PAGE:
Carp - splashing around in Dandenong Creek
         
Carp (Cyprinus Carpio) originated in China and spread throughout Asia and Europe as an ornamental and aquaculture species.  They were first brought into Victoria from 1859 to1876 as a "farmed fish" but this was not successful although brown and rainbow trout survived.  
The common carp has a drab, olive-green colour with a yellowish underside.  It has a pair of barbels on each side of the mouth.  Carp have toothless jaws - they grind their food by means of a set of teeth in the throat.  Fully grown they can reach up to 1 metre and weigh approx 20 kilos.  Those seen in the Dandenong Creek would probably be 50cm and appear enormous.  Carp grow quickly and can live up to 20 years in the wild.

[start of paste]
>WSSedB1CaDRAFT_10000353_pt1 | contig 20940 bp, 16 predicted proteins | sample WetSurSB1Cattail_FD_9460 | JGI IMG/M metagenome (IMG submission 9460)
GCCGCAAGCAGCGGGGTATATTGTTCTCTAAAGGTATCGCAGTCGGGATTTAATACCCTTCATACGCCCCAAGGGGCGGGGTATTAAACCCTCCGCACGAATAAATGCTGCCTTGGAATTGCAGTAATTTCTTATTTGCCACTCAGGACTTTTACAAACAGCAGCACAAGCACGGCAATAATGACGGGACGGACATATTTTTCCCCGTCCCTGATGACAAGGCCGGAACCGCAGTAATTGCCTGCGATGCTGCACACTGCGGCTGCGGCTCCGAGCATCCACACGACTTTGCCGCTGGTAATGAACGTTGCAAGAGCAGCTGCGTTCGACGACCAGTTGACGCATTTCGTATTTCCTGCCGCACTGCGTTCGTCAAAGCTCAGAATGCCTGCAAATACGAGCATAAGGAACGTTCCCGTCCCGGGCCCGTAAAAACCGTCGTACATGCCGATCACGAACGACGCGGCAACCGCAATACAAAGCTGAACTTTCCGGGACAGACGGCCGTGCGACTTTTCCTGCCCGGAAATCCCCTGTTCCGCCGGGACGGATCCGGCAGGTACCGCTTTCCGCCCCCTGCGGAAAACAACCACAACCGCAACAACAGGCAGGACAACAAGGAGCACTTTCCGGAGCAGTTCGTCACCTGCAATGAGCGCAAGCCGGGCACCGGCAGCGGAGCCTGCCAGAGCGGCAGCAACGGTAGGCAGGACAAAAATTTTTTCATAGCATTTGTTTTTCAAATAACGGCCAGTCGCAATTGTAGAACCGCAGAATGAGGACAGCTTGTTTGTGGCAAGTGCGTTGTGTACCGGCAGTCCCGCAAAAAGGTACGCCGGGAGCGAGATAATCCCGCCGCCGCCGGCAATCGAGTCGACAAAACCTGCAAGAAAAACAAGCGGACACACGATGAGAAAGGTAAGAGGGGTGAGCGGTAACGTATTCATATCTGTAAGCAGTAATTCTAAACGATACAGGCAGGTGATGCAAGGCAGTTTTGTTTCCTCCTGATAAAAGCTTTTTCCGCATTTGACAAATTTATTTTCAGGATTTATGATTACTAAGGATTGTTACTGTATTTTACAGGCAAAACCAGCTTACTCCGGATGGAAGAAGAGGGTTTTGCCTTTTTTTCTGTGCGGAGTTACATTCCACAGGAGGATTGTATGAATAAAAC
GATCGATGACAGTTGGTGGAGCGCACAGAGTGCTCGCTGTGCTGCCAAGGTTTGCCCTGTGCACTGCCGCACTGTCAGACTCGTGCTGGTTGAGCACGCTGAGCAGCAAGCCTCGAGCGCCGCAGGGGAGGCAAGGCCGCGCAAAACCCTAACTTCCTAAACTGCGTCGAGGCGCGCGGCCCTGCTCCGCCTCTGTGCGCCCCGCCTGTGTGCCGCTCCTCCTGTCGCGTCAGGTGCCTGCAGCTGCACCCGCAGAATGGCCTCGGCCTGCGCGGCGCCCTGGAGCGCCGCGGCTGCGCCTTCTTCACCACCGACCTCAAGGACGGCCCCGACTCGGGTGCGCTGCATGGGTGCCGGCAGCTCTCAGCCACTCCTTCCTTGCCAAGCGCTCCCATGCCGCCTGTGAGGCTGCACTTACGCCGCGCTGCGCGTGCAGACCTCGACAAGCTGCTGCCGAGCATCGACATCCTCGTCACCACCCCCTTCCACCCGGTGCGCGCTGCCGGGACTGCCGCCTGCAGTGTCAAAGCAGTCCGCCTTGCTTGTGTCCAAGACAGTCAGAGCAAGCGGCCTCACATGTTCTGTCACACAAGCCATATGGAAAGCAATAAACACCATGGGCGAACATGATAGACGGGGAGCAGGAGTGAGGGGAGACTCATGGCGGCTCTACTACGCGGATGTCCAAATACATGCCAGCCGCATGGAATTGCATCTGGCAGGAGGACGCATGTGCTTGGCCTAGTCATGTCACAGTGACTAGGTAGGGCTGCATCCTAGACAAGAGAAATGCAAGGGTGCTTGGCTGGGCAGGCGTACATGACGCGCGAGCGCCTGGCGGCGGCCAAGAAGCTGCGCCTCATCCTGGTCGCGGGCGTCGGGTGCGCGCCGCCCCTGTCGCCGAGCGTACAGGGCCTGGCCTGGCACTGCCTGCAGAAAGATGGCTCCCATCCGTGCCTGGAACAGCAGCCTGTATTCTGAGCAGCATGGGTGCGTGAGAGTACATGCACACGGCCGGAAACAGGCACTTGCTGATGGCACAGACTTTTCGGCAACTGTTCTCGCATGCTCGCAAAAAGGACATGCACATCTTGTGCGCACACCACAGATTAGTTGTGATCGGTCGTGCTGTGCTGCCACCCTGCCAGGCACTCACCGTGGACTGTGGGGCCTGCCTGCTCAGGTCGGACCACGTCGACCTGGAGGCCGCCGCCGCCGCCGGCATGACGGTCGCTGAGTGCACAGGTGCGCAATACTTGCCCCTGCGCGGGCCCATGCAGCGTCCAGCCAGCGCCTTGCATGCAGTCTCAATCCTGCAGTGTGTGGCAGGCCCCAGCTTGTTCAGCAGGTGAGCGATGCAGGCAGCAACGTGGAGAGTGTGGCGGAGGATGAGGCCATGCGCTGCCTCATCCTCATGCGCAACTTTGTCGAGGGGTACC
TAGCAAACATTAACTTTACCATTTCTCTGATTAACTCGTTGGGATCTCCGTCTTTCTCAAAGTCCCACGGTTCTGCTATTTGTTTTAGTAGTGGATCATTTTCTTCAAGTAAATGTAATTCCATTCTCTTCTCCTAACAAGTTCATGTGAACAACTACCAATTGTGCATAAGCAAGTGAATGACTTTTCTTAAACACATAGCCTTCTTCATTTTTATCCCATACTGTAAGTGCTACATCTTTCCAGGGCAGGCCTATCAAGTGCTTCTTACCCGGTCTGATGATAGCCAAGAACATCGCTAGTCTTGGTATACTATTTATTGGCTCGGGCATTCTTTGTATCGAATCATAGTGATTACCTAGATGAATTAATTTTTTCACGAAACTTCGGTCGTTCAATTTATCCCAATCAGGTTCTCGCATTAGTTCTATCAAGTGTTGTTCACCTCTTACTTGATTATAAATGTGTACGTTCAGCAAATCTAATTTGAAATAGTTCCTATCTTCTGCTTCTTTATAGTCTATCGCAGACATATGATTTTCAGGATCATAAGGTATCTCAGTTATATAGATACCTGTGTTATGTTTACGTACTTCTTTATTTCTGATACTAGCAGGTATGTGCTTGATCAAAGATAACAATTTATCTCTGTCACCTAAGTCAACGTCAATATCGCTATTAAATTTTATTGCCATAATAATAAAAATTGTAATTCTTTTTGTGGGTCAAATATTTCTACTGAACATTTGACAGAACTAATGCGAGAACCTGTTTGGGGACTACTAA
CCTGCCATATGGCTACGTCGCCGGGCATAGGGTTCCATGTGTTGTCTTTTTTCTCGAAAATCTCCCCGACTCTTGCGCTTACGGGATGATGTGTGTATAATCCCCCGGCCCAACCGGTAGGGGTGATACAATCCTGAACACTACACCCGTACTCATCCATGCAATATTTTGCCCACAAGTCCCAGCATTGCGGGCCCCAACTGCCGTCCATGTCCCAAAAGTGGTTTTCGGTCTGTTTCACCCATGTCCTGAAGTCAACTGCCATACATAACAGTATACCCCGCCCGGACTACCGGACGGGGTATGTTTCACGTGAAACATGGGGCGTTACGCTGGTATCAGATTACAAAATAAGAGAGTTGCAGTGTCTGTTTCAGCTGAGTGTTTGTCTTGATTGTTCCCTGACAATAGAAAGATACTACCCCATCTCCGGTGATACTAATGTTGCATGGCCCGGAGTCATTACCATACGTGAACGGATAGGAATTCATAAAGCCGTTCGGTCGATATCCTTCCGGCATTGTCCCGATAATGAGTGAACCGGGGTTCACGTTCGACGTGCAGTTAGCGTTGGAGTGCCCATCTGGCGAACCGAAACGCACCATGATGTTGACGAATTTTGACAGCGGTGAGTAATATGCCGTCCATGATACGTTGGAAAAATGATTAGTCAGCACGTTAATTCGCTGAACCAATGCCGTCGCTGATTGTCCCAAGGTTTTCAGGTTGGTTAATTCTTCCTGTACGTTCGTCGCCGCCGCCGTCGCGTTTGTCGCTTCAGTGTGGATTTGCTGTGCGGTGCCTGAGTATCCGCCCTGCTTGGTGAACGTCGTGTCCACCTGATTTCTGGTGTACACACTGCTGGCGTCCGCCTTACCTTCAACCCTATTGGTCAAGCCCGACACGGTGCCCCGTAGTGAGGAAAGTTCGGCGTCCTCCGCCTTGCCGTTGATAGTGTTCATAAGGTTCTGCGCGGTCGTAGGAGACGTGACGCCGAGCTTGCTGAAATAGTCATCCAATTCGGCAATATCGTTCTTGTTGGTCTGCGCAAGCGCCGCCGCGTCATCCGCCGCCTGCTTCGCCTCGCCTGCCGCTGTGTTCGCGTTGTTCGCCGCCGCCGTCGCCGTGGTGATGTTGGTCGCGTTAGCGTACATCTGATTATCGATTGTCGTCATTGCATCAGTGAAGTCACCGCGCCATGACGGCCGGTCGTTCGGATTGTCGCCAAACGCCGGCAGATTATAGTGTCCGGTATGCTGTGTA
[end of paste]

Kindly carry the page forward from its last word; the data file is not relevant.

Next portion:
'All European Carp and its domesticated forms, now or in future, in Victoria, whether occurring in private or in waters defined under the Fishers Act 1958, should be destroyed'.  This first attempt to control and reduce carp numbers was in the early 1960s following concerns that numbers of native fish were dwindling, waterways had become muddied and clogged with fish and native aquatic plants were being damaged.
Despite poisoning and viral control the same concerns apply today.   Carp are regarded as a pest and declared noxious.
Carp have spread through almost all river systems and lakes in Victoria helped at times by widespread flooding and the thoughtless release of unwanted bait into previously "clean" areas.
Neither commercial interest in carp as a food fish nor promotion of recreational carp fishing is sufficient to reduce numbers.  
Anglers who catch carp are not permitted to return them to the water.  They must be taken home for 'tucker' or painlessly disposed of.  Dead carp are very good buried near rose bushes.


back to wildlife